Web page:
Individuals have also stepped in, with Twitter co-founder and chief executive Jack Dorsey committing $1 billion of his personal fortune to the coronavirus fight.

And the stock market continued its rollercoaster ride, the Dow Jones index soaring around 1,000 points on Tuesday before ending up slightly lower.

The UN’s International Labour Organization said 81 percent of the world’s 3.3 billion-strong workforce is now affected by “the worst global crisis since the Second World War.”

“We don’t know how to feed our kids... and if, God forbid, something happens to any of them, I won’t be able to foot a hospital bill,” he said.
Others have been using their skills to try to lift the gloom.

In Copenhagen, a troupe of circus performers juggle and do tricks from a courtyard for those stuck at home and watching from their windows.


Ex-UK spy chief: COVID-19 could be from Wuhan lab

Updated 04 June 2020

Ex-UK spy chief: COVID-19 could be from Wuhan lab

  • Sir Richard Dearlove cites controversial study saying virus possibly man-made

LONDON: The coronavirus pandemic may have started by accident in a lab in the Chinese city of Wuhan, according to a former British spy.

Sir Richard Dearlove, who headed the UK’s intelligence agency MI6 until 2004, told the UK’s Daily Telegraph newspaper that the origins of the virus may not reside in a wet market in Wuhan, where it had previously been suggested that it passed to humans from bats.

Instead, he claims that it may have escaped from a lab, citing a controversial study by British and Norwegian researchers, including Prof. Angus Dalgleish of St. George’s at the University of London and John Fredrik Moxnes, a chief scientific adviser to the Norwegian military.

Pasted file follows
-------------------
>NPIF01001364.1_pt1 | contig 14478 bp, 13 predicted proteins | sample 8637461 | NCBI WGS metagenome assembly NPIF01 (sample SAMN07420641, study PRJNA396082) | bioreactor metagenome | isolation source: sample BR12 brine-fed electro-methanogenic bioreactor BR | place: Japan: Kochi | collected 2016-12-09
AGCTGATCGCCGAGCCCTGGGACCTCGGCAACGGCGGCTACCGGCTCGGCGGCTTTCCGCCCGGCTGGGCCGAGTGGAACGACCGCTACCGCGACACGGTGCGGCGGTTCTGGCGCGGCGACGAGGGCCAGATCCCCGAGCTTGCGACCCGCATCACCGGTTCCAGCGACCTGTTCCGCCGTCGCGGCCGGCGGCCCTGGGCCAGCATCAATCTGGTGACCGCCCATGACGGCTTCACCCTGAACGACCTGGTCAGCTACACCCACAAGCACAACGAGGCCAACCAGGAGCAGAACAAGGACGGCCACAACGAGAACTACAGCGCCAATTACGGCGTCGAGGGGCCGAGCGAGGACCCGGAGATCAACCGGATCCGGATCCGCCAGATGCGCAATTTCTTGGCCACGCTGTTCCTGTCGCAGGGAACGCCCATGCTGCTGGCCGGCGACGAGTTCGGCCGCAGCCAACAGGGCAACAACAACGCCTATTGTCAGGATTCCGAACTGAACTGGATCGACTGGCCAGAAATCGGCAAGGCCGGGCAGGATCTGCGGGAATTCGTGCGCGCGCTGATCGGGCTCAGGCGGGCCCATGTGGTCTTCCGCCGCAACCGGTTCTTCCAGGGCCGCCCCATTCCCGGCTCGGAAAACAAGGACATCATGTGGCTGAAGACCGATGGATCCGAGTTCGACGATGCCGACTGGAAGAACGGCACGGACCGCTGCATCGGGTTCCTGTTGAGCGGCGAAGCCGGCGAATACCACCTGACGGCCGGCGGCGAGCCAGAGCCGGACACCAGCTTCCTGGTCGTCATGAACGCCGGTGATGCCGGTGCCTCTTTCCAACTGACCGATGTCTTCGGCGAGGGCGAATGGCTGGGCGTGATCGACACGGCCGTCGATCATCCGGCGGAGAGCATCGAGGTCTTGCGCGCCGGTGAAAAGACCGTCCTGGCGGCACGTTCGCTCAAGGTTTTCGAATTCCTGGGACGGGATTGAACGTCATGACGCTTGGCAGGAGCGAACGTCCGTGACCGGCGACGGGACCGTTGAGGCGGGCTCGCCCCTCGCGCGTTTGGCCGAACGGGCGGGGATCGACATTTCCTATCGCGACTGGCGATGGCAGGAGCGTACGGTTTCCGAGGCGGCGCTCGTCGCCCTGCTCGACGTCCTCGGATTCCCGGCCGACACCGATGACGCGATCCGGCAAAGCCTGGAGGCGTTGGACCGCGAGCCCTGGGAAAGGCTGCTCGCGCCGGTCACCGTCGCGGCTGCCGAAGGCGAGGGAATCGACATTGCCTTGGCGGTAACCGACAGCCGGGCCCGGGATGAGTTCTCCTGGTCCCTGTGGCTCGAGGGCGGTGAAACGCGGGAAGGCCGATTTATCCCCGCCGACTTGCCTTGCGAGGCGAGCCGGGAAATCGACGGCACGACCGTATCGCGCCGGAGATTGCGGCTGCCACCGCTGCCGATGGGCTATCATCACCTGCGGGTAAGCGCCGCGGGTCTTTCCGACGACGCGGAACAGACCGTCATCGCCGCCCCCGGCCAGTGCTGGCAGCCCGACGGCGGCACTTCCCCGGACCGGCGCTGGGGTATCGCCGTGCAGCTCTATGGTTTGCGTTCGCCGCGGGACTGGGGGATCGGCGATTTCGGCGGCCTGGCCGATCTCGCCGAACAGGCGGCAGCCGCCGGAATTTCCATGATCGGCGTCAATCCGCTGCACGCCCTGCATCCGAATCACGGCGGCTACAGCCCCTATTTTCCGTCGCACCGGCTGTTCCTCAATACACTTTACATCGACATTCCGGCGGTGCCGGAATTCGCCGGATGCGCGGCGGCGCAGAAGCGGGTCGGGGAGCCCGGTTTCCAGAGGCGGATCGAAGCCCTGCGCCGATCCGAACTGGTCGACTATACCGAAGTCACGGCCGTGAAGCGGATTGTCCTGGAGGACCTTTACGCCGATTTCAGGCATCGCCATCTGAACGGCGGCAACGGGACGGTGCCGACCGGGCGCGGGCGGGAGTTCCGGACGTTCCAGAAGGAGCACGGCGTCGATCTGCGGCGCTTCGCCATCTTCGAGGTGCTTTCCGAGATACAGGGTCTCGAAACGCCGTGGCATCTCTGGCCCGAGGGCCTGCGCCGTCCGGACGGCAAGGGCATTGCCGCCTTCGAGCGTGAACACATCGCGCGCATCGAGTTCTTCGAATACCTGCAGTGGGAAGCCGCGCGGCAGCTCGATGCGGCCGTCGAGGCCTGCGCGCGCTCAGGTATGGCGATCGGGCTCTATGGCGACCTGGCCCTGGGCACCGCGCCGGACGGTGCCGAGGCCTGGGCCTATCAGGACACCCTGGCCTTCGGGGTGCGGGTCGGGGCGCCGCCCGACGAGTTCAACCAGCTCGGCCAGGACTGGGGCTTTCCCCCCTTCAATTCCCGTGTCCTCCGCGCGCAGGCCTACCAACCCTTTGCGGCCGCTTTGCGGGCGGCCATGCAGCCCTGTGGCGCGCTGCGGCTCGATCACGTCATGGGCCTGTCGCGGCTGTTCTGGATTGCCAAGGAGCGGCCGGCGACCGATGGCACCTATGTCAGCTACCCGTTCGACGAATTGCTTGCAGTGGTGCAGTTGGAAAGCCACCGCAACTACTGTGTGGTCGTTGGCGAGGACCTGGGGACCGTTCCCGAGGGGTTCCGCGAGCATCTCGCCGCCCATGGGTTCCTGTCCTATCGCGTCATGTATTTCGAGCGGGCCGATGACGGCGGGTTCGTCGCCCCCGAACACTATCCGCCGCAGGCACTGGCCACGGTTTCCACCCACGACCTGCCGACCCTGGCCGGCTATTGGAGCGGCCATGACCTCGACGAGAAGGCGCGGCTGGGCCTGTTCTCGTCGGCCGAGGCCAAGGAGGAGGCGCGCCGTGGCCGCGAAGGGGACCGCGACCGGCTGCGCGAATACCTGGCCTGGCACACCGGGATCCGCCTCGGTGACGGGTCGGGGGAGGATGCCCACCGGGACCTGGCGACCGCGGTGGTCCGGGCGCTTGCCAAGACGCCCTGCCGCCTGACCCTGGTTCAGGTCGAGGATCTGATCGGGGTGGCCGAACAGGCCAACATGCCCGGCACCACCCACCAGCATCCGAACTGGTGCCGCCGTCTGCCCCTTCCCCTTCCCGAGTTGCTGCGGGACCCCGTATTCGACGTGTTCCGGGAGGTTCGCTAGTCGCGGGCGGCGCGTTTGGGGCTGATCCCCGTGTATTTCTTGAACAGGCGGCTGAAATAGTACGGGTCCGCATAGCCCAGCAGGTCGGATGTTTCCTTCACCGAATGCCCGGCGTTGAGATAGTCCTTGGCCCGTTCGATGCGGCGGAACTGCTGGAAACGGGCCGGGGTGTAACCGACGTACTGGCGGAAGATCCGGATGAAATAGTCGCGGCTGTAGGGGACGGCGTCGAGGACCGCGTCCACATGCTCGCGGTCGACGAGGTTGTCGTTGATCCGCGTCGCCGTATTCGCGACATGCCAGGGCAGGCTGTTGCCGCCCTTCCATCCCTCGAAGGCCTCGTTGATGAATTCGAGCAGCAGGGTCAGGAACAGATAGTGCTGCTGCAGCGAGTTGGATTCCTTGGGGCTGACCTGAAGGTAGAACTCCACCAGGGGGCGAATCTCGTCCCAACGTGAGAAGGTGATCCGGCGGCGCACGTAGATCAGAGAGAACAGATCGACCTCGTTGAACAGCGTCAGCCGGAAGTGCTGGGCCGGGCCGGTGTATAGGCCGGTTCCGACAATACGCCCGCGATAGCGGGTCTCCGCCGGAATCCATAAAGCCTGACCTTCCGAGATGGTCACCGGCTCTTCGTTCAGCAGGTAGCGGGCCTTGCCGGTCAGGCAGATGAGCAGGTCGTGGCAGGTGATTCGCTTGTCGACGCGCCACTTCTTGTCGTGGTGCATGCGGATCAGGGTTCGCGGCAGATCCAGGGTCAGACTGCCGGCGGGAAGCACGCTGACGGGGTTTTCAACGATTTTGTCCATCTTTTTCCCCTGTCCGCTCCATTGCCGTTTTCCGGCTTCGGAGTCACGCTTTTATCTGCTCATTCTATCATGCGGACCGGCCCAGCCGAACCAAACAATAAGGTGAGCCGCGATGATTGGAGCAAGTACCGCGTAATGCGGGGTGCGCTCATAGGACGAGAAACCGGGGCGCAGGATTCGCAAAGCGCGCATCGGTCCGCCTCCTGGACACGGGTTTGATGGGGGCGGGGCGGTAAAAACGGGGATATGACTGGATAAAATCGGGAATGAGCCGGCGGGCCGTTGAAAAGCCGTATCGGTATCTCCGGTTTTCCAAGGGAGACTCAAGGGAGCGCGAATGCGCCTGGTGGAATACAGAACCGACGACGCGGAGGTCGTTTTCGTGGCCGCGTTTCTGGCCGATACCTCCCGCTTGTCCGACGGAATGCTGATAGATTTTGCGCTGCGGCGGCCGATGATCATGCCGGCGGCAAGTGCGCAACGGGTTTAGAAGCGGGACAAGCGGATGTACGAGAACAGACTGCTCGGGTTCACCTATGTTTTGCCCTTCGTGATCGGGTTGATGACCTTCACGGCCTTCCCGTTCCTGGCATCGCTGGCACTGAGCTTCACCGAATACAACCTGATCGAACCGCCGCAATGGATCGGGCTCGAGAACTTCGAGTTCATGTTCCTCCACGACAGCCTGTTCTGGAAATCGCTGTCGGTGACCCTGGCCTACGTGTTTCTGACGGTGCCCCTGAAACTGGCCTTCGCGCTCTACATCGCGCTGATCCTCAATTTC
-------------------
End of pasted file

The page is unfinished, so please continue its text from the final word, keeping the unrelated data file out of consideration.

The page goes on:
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READ MORE: Did this Chinese government lab in Wuhan leak the coronavirus?

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The Chinese city is home to two labs that have carried out tests on bats, as well as coronaviruses, in the past: The Wuhan Center for Disease Control and the Wuhan Institute of Virology.

The presence of both these facilities has fueled speculation that COVID-19 is the result of human error, and that the virus escaped the confines of testing to reach the local population by accident.

It is a theory that has been promoted most notably by US President Donald Trump, while Secretary of State Mike Pompeo has previously talked of “enormous evidence” that the virus is a man-made pathogen.

It has drawn criticism, though, from many scientists worldwide, and the study in question has been rejected by a number of scientific journals.

Evidence published in British medical journal The Lancet claimed to be able to trace 27 of the first 41 identified COVID-19 cases back to the same Wuhan wet market, reinforcing the original hypothesis.

The US National Intelligence Director’s office, meanwhile, said it took the view of “the wider scientific consensus that the COVID-19 virus was not man-made or genetically modified,” though it added that it would continue to assess all evidence to the contrary.

The study, though, claims to have identified evidence that the virus’s genetic sequence may have been edited, calling it a “remarkably well-adapted virus for human co-existence.” 

Sir Richard said scientists at one of the facilities may have been conducting “gene-splicing experiments” in an effort to identify potentially dangerous pathogens like the SARS epidemic in 2003.

“It’s a risky business if you make a mistake,” Sir Richard told the Telegraph. “Look at the stories ... of the attempts by the (Chinese) leadership to lock down any debate about the origins of the pandemic and the way that people have been arrested or silenced.

“I think it will make every country in the world rethink how it treats its relationship with China and how the international community behaves towards the Chinese leadership.”

The UK government has said it has seen “no evidence” to suggest that the virus originated in a lab.